lost, for a little while

the ‘drop everything and go’ checklist
March 11, 2011, 11:52 am
Filed under: advice, rant

Cubicle, or this? No contest.

On my last day of work, I went around the office saying goodbye to people, and when I told them what I’d be doing next, I heard a lot of the same response:

“I wish I could do that.”

But you know what? The path from wishing to doing isn’t really that long. My biggest obstacles have been fear (of judgment, of failure, of the unknown) and impatience (Can I go now? Can I go now?). The rest was pretty straightforward. Here’s how I’m able to drop everything and go:

  • Secure finances. I am not, and probably never will be, rich. But through a combination of frugal living (embarrassingly so, at times), obsessive saving, hard work, and ridiculous luck, I’m not drowning in debt. Some would argue that you only live once and that alone makes following a dream worth it, despite financial obligations. I’m not one of those people. But once you get to the point where you’re poor, but out of the red? Go for it.
  • Job freedom. For me, also known as “unemployment.” My job wasn’t doing it for me, and ultimately, it became a matter of pros and cons. If I don’t love what I’m doing and I’m not going to die without a paycheck for a few months, is it worth choosing job stability over a dream trip? For me, it wasn’t.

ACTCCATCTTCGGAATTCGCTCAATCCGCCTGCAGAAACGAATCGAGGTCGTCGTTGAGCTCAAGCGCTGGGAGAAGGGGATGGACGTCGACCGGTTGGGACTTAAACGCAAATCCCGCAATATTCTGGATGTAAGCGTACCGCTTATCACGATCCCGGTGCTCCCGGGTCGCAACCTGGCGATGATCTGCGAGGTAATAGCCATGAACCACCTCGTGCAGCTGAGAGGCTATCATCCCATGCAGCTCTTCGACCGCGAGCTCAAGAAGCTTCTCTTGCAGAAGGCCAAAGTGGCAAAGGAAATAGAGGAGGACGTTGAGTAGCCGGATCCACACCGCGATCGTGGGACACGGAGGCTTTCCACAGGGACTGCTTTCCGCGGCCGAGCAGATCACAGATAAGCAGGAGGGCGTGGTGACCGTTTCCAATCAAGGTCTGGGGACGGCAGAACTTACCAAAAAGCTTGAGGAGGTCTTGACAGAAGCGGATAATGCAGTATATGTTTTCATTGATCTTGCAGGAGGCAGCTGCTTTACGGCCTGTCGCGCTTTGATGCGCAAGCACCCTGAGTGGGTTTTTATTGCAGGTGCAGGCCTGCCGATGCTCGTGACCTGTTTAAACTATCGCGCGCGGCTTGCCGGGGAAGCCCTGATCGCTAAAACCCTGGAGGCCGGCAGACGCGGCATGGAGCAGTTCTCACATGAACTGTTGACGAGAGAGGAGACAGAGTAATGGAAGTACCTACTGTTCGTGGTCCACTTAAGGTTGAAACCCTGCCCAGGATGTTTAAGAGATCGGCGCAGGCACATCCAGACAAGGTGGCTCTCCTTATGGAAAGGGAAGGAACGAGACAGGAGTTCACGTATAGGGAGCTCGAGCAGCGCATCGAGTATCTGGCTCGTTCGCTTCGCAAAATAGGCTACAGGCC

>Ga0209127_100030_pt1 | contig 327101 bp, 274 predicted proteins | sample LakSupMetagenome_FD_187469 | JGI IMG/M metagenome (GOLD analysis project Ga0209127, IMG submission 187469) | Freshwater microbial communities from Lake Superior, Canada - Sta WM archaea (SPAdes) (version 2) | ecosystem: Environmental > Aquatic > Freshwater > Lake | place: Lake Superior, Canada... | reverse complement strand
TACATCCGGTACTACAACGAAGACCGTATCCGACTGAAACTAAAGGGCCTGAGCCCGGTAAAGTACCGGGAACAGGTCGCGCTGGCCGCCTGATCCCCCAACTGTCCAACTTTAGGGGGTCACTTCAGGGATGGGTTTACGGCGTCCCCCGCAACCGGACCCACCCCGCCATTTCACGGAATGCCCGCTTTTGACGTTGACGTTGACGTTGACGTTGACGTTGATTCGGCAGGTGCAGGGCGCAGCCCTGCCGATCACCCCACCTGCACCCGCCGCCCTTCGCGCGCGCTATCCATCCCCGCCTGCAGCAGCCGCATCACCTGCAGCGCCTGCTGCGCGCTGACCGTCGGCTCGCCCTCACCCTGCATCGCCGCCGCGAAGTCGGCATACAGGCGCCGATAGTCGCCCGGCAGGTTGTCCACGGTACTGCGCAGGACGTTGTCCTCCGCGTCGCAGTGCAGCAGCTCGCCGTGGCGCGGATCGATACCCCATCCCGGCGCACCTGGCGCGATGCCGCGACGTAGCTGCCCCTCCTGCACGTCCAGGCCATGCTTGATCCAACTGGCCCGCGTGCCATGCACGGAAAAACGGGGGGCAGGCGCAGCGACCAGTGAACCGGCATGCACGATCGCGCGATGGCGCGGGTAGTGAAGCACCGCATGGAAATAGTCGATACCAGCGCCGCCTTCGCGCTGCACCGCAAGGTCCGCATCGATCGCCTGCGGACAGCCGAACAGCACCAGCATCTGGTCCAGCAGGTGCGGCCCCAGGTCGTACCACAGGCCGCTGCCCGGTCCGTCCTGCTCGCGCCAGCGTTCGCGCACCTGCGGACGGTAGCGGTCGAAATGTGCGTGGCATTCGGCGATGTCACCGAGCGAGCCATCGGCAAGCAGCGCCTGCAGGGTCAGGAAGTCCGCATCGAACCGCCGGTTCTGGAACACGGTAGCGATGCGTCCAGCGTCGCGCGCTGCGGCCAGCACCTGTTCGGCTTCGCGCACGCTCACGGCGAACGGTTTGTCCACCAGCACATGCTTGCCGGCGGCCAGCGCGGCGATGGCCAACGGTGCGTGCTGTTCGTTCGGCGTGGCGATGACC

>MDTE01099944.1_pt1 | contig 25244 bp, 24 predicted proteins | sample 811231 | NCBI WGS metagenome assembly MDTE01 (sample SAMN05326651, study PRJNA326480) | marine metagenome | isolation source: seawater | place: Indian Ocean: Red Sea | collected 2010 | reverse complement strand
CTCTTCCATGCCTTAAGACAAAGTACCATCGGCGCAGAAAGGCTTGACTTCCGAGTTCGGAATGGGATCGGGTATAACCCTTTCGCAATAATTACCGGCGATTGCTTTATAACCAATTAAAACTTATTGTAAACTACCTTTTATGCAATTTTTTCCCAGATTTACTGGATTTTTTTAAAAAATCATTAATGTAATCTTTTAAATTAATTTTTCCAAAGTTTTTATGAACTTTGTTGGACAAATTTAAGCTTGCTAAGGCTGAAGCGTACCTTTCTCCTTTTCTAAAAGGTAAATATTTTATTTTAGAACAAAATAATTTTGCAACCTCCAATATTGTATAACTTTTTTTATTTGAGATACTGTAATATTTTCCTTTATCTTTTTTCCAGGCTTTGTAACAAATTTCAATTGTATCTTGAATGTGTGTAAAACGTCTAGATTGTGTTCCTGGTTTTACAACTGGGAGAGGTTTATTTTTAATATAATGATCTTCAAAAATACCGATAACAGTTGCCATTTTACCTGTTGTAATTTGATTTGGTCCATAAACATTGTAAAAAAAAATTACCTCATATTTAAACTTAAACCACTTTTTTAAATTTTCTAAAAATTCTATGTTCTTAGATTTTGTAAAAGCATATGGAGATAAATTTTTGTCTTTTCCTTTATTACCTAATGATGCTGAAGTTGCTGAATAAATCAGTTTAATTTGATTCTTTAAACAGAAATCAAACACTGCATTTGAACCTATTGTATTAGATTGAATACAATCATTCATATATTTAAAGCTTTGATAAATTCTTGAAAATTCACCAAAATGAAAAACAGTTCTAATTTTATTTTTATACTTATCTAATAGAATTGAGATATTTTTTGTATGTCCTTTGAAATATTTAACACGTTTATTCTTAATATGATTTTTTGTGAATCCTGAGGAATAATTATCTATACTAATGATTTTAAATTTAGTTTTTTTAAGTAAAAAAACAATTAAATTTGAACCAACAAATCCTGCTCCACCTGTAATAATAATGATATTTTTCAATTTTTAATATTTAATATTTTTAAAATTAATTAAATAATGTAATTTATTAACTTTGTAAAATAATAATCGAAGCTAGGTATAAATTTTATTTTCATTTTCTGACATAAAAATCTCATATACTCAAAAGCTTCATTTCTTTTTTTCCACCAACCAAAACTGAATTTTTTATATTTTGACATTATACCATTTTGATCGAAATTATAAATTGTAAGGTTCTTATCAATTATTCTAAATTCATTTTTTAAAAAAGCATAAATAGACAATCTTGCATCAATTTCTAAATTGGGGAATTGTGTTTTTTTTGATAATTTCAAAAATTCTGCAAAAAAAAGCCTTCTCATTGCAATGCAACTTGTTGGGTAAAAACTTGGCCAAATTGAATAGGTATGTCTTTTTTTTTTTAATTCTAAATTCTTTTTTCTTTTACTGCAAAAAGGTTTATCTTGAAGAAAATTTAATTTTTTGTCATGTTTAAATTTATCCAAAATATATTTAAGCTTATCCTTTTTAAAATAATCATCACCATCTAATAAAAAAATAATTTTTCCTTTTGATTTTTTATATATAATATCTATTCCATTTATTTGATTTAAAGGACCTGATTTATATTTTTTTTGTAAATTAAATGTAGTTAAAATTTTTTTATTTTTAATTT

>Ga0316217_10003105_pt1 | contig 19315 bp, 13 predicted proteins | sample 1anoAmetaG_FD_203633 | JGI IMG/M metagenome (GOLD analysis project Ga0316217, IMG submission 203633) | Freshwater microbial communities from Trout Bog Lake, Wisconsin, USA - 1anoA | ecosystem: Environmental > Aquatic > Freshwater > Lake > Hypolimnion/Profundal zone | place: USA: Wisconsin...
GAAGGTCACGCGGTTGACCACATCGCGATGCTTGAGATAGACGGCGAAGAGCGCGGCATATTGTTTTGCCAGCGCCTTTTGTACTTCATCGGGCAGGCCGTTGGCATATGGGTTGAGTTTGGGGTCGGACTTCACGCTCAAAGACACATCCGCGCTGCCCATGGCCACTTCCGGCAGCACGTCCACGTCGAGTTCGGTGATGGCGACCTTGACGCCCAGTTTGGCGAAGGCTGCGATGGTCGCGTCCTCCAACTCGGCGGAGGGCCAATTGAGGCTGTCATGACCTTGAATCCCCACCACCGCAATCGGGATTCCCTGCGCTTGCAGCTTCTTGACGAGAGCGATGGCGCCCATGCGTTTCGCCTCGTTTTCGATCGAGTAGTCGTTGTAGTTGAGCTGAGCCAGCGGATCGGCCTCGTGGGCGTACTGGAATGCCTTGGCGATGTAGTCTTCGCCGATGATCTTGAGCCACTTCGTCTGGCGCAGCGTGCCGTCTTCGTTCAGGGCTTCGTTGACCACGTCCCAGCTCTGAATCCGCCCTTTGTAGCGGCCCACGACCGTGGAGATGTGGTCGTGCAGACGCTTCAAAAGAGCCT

• Social support. My friends have been awesome throughout this whole process, forgoing the logical “Have you gone insane?” lectures and readily hopping aboard the Crazy Train. They’ve talked me through my second-, third-, and fourth-thoughts about this trip, and have offered up couches and floors all over the country (this is key). Without them, there’s no way I’d be doing this.
  • Lack of Relationship Responsibilities. Who would have thought that all these years of being single finally paid off? While I have no sweetie for Valentine’s Day, I also have no boy-toy holding me back from wandering where I please. And at 24, I’m still not a Baby Mama. High five!
  • (Relatively) cool parental units. Once we got past the blatant disapproval and over-worrying, my parents have been pretty cool about this. As in, they’re letting me crash at home until I leave and haven’t threatened to disown me. They’re still not crazy about this road trip, but…baby steps, people.
  • A childlike sense of wonder. No, really. Some people have absolutely no interest in driving long stretches, living out of a suitcase, and hopping from place to place (hi, mom!). Me? I can’t help but focus, instead, on the things to see, learn, and experience. My goal is to let this outweigh any bumps in the road that come my way, because seriously? How cool was life when you were six? Answer: like, way cool.

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